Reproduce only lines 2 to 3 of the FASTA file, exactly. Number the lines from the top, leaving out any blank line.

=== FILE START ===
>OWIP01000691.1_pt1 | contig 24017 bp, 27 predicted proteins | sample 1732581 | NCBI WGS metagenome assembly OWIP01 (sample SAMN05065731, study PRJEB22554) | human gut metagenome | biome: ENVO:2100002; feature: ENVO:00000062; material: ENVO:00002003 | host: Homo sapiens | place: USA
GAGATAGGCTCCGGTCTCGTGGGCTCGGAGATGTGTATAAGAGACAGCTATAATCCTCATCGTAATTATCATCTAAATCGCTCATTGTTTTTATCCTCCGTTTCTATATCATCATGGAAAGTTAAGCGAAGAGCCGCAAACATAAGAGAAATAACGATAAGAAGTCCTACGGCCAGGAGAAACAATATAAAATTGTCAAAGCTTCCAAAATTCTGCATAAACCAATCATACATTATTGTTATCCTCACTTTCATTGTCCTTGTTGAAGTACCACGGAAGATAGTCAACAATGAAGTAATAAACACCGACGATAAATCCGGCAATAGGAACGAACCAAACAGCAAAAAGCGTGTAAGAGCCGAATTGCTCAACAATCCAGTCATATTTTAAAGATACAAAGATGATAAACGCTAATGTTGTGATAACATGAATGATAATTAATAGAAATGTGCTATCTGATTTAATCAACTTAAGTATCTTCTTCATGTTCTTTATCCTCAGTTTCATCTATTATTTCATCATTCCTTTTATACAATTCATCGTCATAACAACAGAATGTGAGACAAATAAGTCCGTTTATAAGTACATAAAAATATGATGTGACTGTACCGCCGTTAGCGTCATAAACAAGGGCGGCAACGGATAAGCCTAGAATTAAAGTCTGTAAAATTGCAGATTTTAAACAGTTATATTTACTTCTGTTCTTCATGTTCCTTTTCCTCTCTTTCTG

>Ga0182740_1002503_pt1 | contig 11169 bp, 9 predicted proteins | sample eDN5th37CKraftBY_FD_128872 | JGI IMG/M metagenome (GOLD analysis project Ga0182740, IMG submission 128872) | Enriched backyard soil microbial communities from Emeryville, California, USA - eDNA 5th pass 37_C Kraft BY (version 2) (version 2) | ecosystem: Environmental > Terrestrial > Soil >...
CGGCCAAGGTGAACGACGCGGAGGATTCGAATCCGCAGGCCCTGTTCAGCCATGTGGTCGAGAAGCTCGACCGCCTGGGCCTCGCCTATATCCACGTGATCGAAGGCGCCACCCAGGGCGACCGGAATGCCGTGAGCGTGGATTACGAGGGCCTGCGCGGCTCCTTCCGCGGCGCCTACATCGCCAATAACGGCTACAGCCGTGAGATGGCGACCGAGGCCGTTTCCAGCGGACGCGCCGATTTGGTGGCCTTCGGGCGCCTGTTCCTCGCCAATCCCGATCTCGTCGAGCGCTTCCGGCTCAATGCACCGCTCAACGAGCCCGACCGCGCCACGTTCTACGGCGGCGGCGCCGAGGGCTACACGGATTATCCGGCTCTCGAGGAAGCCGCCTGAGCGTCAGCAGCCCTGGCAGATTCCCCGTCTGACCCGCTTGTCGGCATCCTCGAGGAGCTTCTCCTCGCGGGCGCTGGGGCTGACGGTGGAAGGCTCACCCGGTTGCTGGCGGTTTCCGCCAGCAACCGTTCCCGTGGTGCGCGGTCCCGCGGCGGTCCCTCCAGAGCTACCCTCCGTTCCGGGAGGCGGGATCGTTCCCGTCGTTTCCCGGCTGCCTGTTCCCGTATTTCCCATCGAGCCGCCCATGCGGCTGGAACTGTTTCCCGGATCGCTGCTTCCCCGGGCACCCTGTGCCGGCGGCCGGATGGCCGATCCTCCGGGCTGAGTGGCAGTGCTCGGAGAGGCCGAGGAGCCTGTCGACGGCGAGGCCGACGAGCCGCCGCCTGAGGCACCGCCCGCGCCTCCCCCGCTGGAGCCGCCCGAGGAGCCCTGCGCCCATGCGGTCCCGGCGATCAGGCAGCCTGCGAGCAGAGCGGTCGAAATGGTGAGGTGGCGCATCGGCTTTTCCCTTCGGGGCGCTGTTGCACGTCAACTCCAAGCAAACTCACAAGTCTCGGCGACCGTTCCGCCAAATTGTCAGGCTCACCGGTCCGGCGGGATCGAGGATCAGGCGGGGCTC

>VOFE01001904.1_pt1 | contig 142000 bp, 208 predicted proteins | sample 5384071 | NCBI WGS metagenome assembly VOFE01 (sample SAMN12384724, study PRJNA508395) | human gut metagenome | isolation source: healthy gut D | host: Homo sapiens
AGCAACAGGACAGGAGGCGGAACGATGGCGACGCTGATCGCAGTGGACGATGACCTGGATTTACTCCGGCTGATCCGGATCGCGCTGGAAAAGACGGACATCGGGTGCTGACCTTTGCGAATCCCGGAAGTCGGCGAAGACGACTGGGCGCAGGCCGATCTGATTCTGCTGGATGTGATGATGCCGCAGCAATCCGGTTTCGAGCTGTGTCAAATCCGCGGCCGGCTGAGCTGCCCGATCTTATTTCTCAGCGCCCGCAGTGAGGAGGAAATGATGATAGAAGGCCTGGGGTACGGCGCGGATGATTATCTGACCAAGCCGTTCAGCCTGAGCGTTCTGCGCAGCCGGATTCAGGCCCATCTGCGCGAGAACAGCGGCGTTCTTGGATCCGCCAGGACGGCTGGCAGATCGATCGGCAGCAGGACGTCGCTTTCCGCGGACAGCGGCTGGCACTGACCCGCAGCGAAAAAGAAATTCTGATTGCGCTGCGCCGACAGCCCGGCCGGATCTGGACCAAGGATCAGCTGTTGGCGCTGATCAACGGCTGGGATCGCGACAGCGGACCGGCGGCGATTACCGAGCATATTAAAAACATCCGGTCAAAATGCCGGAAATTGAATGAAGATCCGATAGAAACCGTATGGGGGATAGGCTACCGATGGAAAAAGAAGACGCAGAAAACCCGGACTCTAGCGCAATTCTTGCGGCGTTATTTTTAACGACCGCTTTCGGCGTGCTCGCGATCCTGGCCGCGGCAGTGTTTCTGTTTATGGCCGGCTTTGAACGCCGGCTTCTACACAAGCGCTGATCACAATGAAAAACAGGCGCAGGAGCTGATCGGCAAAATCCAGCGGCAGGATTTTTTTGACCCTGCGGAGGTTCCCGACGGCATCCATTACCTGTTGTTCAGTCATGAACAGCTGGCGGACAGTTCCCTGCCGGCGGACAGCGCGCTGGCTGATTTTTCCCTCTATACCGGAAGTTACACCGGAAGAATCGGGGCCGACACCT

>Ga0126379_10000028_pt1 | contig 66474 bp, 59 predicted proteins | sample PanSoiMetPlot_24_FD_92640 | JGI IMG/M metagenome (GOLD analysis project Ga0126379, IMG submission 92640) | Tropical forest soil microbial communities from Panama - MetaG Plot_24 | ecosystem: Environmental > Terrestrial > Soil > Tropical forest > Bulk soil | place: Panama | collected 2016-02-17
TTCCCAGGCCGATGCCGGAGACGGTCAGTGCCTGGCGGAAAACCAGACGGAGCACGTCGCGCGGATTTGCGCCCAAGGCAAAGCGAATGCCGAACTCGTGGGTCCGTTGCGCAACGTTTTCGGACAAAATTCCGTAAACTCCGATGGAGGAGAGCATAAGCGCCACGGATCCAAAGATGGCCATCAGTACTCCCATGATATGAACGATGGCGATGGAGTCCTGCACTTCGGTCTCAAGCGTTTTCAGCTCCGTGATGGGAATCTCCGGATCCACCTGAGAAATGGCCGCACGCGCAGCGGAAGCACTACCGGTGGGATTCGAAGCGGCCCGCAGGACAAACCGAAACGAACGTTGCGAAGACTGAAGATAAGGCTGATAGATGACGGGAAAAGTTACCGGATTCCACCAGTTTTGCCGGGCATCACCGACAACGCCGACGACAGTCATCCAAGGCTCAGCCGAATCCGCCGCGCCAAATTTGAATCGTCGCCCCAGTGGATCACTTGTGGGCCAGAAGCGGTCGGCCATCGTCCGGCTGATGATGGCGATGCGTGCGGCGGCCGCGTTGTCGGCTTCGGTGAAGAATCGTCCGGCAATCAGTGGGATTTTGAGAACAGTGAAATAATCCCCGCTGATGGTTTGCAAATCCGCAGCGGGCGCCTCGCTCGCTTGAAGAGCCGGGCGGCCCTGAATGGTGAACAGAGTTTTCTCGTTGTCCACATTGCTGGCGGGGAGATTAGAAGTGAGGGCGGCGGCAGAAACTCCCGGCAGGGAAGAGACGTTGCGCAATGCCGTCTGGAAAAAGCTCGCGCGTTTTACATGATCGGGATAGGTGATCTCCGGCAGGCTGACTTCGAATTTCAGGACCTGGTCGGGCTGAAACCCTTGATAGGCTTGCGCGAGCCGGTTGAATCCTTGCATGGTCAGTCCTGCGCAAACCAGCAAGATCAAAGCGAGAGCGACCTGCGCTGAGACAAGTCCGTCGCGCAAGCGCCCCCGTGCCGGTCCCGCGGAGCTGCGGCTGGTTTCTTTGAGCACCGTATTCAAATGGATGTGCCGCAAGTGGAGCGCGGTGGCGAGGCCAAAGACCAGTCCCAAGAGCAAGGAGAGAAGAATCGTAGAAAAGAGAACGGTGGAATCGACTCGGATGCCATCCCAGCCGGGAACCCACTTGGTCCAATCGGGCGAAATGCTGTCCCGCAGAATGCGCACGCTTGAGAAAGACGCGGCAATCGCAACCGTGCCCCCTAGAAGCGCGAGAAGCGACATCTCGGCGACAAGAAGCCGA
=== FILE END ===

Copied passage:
GAGATAGGCTCCGGTCTCGTGGGCTCGGAGATGTGTATAAGAGACAGCTATAATCCTCATCGTAATTATCATCTAAATCGCTCATTGTTTTTATCCTCCGTTTCTATATCATCATGGAAAGTTAAGCGAAGAGCCGCAAACATAAGAGAAATAACGATAAGAAGTCCTACGGCCAGGAGAAACAATATAAAATTGTCAAAGCTTCCAAAATTCTGCATAAACCAATCATACATTATTGTTATCCTCACTTTCATTGTCCTTGTTGAAGTACCACGGAAGATAGTCAACAATGAAGTAATAAACACCGACGATAAATCCGGCAATAGGAACGAACCAAACAGCAAAAAGCGTGTAAGAGCCGAATTGCTCAACAATCCAGTCATATTTTAAAGATACAAAGATGATAAACGCTAATGTTGTGATAACATGAATGATAATTAATAGAAATGTGCTATCTGATTTAATCAACTTAAGTATCTTCTTCATGTTCTTTATCCTCAGTTTCATCTATTATTTCATCATTCCTTTTATACAATTCATCGTCATAACAACAGAATGTGAGACAAATAAGTCCGTTTATAAGTACATAAAAATATGATGTGACTGTACCGCCGTTAGCGTCATAAACAAGGGCGGCAACGGATAAGCCTAGAATTAAAGTCTGTAAAATTGCAGATTTTAAACAGTTATATTTACTTCTGTTCTTCATGTTCCTTTTCCTCTCTTTCTG

>Ga0182740_1002503_pt1 | contig 11169 bp, 9 predicted proteins | sample eDN5th37CKraftBY_FD_128872 | JGI IMG/M metagenome (GOLD analysis project Ga0182740, IMG submission 128872) | Enriched backyard soil microbial communities from Emeryville, California, USA - eDNA 5th pass 37_C Kraft BY (version 2) (version 2) | ecosystem: Environmental > Terrestrial > Soil >...